mastic expansion joint

Hi. I want to build a concrete ramp for my shed where I keep my wheel barrow and push mower, so instead of lifting them in, I can just roll'em up. I was reading on quikrete.com about building concrete ramps, and it says when steps are being built against a house or other foundation be sure to apply a " mastic expansion joint. How do I do this and what additional materials do I need to create this mastic expansion joint? Thanks for any help.
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up.
All I have ever seen used is the 1/2" thick black material (1/2' thick 3-4" tall and about 4' wide).
It should be stocked at Lowes or HD on the same asile as the other concrete products. If not ask I know I have seen it there.
Colbyt
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Thanks Colbyt. How is it applied? Between the house/foundation and ramp (sandwiched between), is it applied over top of the joint between the house/foundation and ramp, or some other way?

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In all the applications I have seen, you merely stand it on its edge between the existing wall or slab and pour the new concrete. It will rot out and disappear in 5-10 years. It is just an asphalt impregnated fiber material. In your case if the ramp is thicker than the height of the material you might need to stack one on top of the other.
Just in case my ramblings are not clear think of this material as 4th side of the form you are building to hold your new concrete. It should completely prevent the new pour from touching the existing slab or foundation.
Will you most likely be okay if you don't use it? IMO in this application you would be fine.
Since you sound like a new concrete DIY person, keep your mix as dry as possible following the directions on the bag. The major cause of failure is getting too much water in the mix. The stiffer the concrete the stronger the slab.
I also like to add a little extra Portland cement to the mixture to increase the PSI strength of the mix. I use about 1 1/2 3# coffee cans per bag. One 94 bag of Portland will enrich 6-9 80# bags of ready mix.
Since you can only mix a bag or 2 at one time, pour the full depth of your form a section at a time. Pouring new batches beside and not on top of the previous. This helps keep the setting process uniform and leads to a stronger slab.
Colbyt
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Eric and Megan Swope wrote:

http://www.pavingexpert.com/concjnt1.htm
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Travis, thanks for the great link and Colbyt for the advice. The ramp I am building is going to be about 2 feet in length, about 4 feet wide, and 4 feet deep at its deepest point (right near the shed). Colbyt, do you still think I would still need to double up on the mastic, or need it at all with a ramp this size? Thanks again.

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am
still
with
There has to be a typo in the above statement.
A 2 foot run with a 4 foot rise is not something you are going to walk up or drive a mower up. A four foot thick slab is nothing you are going to mix by hand.
For the average 1000 pound garden tractor a 4" thick slab is all you need.
I think your peace of mind is worth the 2 or 3 bucks it will cost you. All you are doing is preventing the concrete from bonding to the old.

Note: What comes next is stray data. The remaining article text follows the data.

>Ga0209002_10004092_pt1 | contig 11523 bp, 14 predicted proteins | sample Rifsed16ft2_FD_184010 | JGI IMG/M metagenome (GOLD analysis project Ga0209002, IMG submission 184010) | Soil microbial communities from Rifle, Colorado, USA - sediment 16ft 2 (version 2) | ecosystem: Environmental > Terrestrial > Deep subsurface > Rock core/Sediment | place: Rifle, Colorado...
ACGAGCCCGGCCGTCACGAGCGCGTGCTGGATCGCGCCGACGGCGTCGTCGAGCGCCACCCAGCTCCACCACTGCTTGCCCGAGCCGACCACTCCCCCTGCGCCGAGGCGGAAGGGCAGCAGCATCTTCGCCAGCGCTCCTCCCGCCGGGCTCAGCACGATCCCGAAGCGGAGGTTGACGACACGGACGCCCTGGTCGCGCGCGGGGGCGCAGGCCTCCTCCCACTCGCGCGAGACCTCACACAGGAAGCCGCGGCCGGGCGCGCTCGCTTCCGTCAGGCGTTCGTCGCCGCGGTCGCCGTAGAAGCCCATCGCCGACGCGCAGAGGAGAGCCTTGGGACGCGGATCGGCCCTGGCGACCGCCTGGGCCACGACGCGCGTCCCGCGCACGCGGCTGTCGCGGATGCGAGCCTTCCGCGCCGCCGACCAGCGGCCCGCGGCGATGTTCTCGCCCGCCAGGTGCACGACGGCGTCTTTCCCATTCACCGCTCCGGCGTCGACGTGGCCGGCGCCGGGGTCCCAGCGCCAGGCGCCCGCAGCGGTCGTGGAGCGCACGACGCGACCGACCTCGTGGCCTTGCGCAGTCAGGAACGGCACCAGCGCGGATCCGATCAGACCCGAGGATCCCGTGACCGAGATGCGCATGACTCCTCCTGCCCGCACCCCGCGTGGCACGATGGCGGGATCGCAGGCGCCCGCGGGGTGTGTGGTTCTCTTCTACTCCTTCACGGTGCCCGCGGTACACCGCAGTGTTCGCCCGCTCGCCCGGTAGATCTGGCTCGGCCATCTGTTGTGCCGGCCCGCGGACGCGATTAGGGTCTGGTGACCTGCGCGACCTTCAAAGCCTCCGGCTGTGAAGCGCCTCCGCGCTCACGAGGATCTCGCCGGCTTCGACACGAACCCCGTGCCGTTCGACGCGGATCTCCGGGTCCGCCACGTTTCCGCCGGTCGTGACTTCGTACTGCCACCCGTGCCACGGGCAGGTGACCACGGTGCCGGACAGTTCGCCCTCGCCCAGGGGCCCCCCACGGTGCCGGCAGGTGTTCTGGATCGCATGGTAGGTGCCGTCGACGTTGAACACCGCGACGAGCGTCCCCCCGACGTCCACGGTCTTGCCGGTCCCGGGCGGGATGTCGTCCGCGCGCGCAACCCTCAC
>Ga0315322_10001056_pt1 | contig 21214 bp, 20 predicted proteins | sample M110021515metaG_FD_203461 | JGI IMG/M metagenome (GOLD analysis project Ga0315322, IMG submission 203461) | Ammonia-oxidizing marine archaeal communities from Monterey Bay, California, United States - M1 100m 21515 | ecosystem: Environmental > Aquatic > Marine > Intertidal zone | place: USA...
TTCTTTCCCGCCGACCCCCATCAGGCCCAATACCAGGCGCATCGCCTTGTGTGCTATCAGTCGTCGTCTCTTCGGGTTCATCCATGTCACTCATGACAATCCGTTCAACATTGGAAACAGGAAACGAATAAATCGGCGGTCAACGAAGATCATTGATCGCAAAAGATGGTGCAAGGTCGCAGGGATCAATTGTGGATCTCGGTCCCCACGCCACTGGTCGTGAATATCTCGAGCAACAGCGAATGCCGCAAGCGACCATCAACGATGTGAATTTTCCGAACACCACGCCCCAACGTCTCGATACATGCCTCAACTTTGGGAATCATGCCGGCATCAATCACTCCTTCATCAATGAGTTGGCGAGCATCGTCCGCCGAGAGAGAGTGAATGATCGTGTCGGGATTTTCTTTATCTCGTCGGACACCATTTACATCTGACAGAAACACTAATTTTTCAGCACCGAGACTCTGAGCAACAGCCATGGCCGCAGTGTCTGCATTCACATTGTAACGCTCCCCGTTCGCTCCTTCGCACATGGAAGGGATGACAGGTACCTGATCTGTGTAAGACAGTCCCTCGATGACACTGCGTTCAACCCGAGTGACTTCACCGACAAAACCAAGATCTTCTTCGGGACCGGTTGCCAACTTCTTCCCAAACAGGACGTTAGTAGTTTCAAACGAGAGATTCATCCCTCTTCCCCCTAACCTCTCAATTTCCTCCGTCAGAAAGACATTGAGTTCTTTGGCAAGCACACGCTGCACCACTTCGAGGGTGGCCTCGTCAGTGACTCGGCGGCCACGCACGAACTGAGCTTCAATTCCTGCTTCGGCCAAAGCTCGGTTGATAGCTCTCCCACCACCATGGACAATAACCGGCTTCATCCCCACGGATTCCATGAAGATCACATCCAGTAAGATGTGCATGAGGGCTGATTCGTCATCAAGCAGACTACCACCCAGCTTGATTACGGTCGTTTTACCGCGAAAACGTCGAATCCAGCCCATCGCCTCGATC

Colbyt
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You are correct in that it was a typo. 4 feet wide, 2 deep, 2 long. It is for a shed, not a foundation for a house. The shed is raised on concrete pillars, so it is above the ground. The floor of the shed is actually 2 1/2 feet off the ground, there is no concrete foundation, so I would actually have to build a back to the form so the concrete still doesn't spill. And the concrete will be meeting up against wood, so would the mastic still work for the joint, or do I know need to use something else. Thanks.

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is
1/2
work
Yes you need to leave a small gap between the concrete and the wood so the moisture over time will not rot the wood. This fiber stuff can be removed after a short period of time with some effort. The longer it goes the easier it gets. You could also use several layers of cardboard for a faster rot out time.
That still seems steep to me and sounds like a lot of concrete. You might consider framing a 3 sided box using blocks or landscape stones stair stepping it down the ramp angle. Then filling the inside with gravel creating a ramp and only pouring the top 4" or so. If you used road fill (DGA) you really would not need concrete. That stuff packs down tight.
Good luck with your project.
Colbyt
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Thanks Colbyt. For the small gap I leave between the wood body of the shed, and the concrete ramp, should I then fill in that gap with a polyurethane sealant and cement backer rod, or something like that or is that where the mastic expansion joint comes in? How much of a gap are we talking 1/2 inch? Thanks.

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shed,
inch?
Between concrete and wood I wood not fill it with anything. I would leave it open for drainage and airflow.
Colbyt
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How about air? Air makes a good filler, and it's cheap too. What are you going to do, fall down the crack?
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I've helped build some entrances to some buildings that were about that high off the ground. We would build the forms and then fill them with large rocks about the size of softballs, leaving the top 3 or 4 inches clear for concrete. I'd say your ramps should be about 6 feet minimum.
On Tue, 03 May 2005 02:13:09 GMT, "Eric and Megan Swope"

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